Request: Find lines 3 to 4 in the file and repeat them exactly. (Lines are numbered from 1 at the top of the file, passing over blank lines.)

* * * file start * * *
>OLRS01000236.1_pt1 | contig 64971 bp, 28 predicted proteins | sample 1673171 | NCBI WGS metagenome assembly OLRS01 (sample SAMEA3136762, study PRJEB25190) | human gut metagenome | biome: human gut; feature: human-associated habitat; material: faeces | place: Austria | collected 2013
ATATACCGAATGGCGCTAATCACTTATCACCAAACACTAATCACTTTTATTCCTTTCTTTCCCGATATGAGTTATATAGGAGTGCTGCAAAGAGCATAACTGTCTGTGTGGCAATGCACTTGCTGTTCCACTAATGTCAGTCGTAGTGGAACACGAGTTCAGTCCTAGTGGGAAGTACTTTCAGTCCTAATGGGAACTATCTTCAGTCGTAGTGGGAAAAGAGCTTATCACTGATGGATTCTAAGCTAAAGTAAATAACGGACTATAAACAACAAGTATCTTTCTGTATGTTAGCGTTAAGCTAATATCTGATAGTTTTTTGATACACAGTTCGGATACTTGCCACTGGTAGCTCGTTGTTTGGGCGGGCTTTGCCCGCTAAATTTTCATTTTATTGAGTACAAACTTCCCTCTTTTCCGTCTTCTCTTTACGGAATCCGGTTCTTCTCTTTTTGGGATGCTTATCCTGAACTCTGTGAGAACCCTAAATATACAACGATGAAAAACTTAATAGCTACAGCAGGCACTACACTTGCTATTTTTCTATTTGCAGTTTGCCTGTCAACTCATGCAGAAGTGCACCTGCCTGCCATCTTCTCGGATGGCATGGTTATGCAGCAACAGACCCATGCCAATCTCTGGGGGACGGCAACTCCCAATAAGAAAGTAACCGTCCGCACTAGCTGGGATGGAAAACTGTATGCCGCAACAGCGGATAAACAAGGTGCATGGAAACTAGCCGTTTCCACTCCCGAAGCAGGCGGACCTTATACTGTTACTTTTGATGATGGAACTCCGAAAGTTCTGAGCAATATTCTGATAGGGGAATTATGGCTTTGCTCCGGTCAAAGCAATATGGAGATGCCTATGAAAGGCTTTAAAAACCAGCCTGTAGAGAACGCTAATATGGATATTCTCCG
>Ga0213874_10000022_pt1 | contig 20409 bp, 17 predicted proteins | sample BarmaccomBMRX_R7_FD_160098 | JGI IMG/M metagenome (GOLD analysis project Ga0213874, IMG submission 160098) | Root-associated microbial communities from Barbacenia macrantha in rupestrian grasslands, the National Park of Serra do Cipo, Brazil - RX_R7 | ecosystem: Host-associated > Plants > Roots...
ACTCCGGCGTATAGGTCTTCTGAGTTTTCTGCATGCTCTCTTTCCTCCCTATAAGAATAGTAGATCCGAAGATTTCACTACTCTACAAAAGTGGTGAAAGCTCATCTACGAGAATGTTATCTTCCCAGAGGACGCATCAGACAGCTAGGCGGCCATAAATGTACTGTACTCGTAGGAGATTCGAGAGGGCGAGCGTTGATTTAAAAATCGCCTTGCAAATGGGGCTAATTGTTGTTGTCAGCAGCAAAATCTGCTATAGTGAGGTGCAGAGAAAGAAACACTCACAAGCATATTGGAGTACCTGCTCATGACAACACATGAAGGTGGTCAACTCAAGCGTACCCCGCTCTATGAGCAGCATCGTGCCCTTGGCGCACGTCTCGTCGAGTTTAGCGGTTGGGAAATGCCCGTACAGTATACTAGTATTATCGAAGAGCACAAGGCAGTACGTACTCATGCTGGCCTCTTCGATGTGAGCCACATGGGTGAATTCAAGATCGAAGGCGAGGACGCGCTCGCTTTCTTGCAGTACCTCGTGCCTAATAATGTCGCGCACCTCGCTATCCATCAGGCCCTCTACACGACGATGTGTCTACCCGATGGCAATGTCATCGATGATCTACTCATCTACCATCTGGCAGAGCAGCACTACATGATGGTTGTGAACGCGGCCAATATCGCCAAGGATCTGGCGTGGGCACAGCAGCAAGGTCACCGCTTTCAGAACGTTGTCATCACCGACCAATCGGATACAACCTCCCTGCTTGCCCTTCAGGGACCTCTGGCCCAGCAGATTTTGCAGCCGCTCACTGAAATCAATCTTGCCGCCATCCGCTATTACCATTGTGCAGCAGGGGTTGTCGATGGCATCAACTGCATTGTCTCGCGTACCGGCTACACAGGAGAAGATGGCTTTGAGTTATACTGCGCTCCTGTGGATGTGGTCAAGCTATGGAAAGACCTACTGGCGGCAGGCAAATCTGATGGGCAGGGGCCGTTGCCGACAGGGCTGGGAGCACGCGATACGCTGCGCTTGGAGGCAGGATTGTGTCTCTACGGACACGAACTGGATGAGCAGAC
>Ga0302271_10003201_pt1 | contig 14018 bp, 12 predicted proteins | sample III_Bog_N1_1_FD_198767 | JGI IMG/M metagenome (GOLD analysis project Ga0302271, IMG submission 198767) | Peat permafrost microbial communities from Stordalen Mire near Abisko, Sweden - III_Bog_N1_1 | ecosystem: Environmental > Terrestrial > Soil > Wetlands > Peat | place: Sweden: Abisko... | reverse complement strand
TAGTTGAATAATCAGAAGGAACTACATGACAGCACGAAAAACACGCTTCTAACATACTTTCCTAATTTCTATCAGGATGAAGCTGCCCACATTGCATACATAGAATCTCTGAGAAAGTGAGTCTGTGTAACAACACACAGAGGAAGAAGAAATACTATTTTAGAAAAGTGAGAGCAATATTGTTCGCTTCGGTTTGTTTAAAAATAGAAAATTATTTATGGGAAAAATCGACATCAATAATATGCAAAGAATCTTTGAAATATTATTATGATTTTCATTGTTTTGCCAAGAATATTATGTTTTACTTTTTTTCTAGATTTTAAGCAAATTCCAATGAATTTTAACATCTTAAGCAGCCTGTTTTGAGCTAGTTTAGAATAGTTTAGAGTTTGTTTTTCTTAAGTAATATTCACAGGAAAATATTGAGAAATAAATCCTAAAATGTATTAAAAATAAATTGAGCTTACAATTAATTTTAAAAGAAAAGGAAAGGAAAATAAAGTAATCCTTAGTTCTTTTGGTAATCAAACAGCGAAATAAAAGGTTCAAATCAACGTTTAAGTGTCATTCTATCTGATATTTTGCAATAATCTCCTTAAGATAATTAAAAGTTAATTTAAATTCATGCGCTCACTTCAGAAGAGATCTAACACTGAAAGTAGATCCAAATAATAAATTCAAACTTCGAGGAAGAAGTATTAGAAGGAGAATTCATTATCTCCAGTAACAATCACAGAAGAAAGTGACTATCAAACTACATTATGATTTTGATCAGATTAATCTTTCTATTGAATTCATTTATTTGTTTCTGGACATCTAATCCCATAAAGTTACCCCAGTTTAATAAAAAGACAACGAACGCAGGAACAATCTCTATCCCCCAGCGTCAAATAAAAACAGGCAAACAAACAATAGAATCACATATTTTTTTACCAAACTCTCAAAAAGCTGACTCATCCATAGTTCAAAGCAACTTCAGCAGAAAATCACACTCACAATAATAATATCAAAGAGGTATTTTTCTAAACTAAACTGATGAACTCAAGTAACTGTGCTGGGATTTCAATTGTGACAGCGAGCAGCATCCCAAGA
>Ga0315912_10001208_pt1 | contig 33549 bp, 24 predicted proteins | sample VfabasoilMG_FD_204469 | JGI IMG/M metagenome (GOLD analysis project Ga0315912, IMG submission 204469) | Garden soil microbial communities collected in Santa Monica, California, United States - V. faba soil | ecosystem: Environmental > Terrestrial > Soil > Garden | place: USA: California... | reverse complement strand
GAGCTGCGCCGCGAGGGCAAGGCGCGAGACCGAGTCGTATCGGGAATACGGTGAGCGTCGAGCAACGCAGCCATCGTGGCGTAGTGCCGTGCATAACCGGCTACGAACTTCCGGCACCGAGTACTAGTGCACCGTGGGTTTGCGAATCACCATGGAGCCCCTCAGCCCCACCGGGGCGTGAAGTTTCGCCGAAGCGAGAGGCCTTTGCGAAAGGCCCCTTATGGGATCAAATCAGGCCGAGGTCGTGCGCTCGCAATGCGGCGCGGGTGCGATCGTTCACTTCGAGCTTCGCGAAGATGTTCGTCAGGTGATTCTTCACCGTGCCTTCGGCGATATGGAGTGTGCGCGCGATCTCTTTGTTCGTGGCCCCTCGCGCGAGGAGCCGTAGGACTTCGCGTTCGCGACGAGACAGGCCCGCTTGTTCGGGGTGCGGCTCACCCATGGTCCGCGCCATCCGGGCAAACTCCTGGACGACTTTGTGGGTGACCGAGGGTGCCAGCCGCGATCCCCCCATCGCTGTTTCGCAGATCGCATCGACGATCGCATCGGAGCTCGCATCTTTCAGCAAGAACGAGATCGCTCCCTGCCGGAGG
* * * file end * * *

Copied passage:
>Ga0213874_10000022_pt1 | contig 20409 bp, 17 predicted proteins | sample BarmaccomBMRX_R7_FD_160098 | JGI IMG/M metagenome (GOLD analysis project Ga0213874, IMG submission 160098) | Root-associated microbial communities from Barbacenia macrantha in rupestrian grasslands, the National Park of Serra do Cipo, Brazil - RX_R7 | ecosystem: Host-associated > Plants > Roots...
ACTCCGGCGTATAGGTCTTCTGAGTTTTCTGCATGCTCTCTTTCCTCCCTATAAGAATAGTAGATCCGAAGATTTCACTACTCTACAAAAGTGGTGAAAGCTCATCTACGAGAATGTTATCTTCCCAGAGGACGCATCAGACAGCTAGGCGGCCATAAATGTACTGTACTCGTAGGAGATTCGAGAGGGCGAGCGTTGATTTAAAAATCGCCTTGCAAATGGGGCTAATTGTTGTTGTCAGCAGCAAAATCTGCTATAGTGAGGTGCAGAGAAAGAAACACTCACAAGCATATTGGAGTACCTGCTCATGACAACACATGAAGGTGGTCAACTCAAGCGTACCCCGCTCTATGAGCAGCATCGTGCCCTTGGCGCACGTCTCGTCGAGTTTAGCGGTTGGGAAATGCCCGTACAGTATACTAGTATTATCGAAGAGCACAAGGCAGTACGTACTCATGCTGGCCTCTTCGATGTGAGCCACATGGGTGAATTCAAGATCGAAGGCGAGGACGCGCTCGCTTTCTTGCAGTACCTCGTGCCTAATAATGTCGCGCACCTCGCTATCCATCAGGCCCTCTACACGACGATGTGTCTACCCGATGGCAATGTCATCGATGATCTACTCATCTACCATCTGGCAGAGCAGCACTACATGATGGTTGTGAACGCGGCCAATATCGCCAAGGATCTGGCGTGGGCACAGCAGCAAGGTCACCGCTTTCAGAACGTTGTCATCACCGACCAATCGGATACAACCTCCCTGCTTGCCCTTCAGGGACCTCTGGCCCAGCAGATTTTGCAGCCGCTCACTGAAATCAATCTTGCCGCCATCCGCTATTACCATTGTGCAGCAGGGGTTGTCGATGGCATCAACTGCATTGTCTCGCGTACCGGCTACACAGGAGAAGATGGCTTTGAGTTATACTGCGCTCCTGTGGATGTGGTCAAGCTATGGAAAGACCTACTGGCGGCAGGCAAATCTGATGGGCAGGGGCCGTTGCCGACAGGGCTGGGAGCACGCGATACGCTGCGCTTGGAGGCAGGATTGTGTCTCTACGGACACGAACTGGATGAGCAGAC